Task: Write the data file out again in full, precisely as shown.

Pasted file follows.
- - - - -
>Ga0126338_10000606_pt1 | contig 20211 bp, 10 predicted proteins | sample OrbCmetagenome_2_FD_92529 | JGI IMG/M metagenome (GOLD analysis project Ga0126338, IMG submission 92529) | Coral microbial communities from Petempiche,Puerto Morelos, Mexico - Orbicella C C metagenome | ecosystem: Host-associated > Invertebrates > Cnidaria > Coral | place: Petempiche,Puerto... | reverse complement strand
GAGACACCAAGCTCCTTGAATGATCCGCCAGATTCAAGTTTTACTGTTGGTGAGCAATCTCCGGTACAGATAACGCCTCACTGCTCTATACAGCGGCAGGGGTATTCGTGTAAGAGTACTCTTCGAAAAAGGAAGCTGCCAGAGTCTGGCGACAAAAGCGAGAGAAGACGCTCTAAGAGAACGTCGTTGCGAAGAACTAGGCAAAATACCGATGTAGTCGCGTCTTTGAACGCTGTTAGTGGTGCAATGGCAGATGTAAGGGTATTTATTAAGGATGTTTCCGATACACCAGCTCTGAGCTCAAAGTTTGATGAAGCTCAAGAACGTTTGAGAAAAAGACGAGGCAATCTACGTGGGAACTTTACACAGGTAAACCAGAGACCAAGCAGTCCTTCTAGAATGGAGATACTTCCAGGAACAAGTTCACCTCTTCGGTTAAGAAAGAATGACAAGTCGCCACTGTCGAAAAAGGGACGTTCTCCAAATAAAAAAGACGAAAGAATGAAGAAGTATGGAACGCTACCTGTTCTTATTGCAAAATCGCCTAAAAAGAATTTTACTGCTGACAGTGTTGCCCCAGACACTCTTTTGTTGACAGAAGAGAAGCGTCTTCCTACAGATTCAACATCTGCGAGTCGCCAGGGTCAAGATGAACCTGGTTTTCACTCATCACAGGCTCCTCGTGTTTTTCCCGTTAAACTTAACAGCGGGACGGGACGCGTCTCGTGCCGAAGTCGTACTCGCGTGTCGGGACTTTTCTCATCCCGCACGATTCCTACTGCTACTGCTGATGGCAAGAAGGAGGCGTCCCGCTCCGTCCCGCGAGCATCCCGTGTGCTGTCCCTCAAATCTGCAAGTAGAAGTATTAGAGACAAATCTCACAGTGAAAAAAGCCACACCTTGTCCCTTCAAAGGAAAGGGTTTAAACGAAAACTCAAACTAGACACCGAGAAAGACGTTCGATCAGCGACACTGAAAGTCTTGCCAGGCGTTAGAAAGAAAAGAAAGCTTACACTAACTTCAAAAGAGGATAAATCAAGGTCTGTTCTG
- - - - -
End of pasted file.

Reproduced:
>Ga0126338_10000606_pt1 | contig 20211 bp, 10 predicted proteins | sample OrbCmetagenome_2_FD_92529 | JGI IMG/M metagenome (GOLD analysis project Ga0126338, IMG submission 92529) | Coral microbial communities from Petempiche,Puerto Morelos, Mexico - Orbicella C C metagenome | ecosystem: Host-associated > Invertebrates > Cnidaria > Coral | place: Petempiche,Puerto... | reverse complement strand
GAGACACCAAGCTCCTTGAATGATCCGCCAGATTCAAGTTTTACTGTTGGTGAGCAATCTCCGGTACAGATAACGCCTCACTGCTCTATACAGCGGCAGGGGTATTCGTGTAAGAGTACTCTTCGAAAAAGGAAGCTGCCAGAGTCTGGCGACAAAAGCGAGAGAAGACGCTCTAAGAGAACGTCGTTGCGAAGAACTAGGCAAAATACCGATGTAGTCGCGTCTTTGAACGCTGTTAGTGGTGCAATGGCAGATGTAAGGGTATTTATTAAGGATGTTTCCGATACACCAGCTCTGAGCTCAAAGTTTGATGAAGCTCAAGAACGTTTGAGAAAAAGACGAGGCAATCTACGTGGGAACTTTACACAGGTAAACCAGAGACCAAGCAGTCCTTCTAGAATGGAGATACTTCCAGGAACAAGTTCACCTCTTCGGTTAAGAAAGAATGACAAGTCGCCACTGTCGAAAAAGGGACGTTCTCCAAATAAAAAAGACGAAAGAATGAAGAAGTATGGAACGCTACCTGTTCTTATTGCAAAATCGCCTAAAAAGAATTTTACTGCTGACAGTGTTGCCCCAGACACTCTTTTGTTGACAGAAGAGAAGCGTCTTCCTACAGATTCAACATCTGCGAGTCGCCAGGGTCAAGATGAACCTGGTTTTCACTCATCACAGGCTCCTCGTGTTTTTCCCGTTAAACTTAACAGCGGGACGGGACGCGTCTCGTGCCGAAGTCGTACTCGCGTGTCGGGACTTTTCTCATCCCGCACGATTCCTACTGCTACTGCTGATGGCAAGAAGGAGGCGTCCCGCTCCGTCCCGCGAGCATCCCGTGTGCTGTCCCTCAAATCTGCAAGTAGAAGTATTAGAGACAAATCTCACAGTGAAAAAAGCCACACCTTGTCCCTTCAAAGGAAAGGGTTTAAACGAAAACTCAAACTAGACACCGAGAAAGACGTTCGATCAGCGACACTGAAAGTCTTGCCAGGCGTTAGAAAGAAAAGAAAGCTTACACTAACTTCAAAAGAGGATAAATCAAGGTCTGTTCTG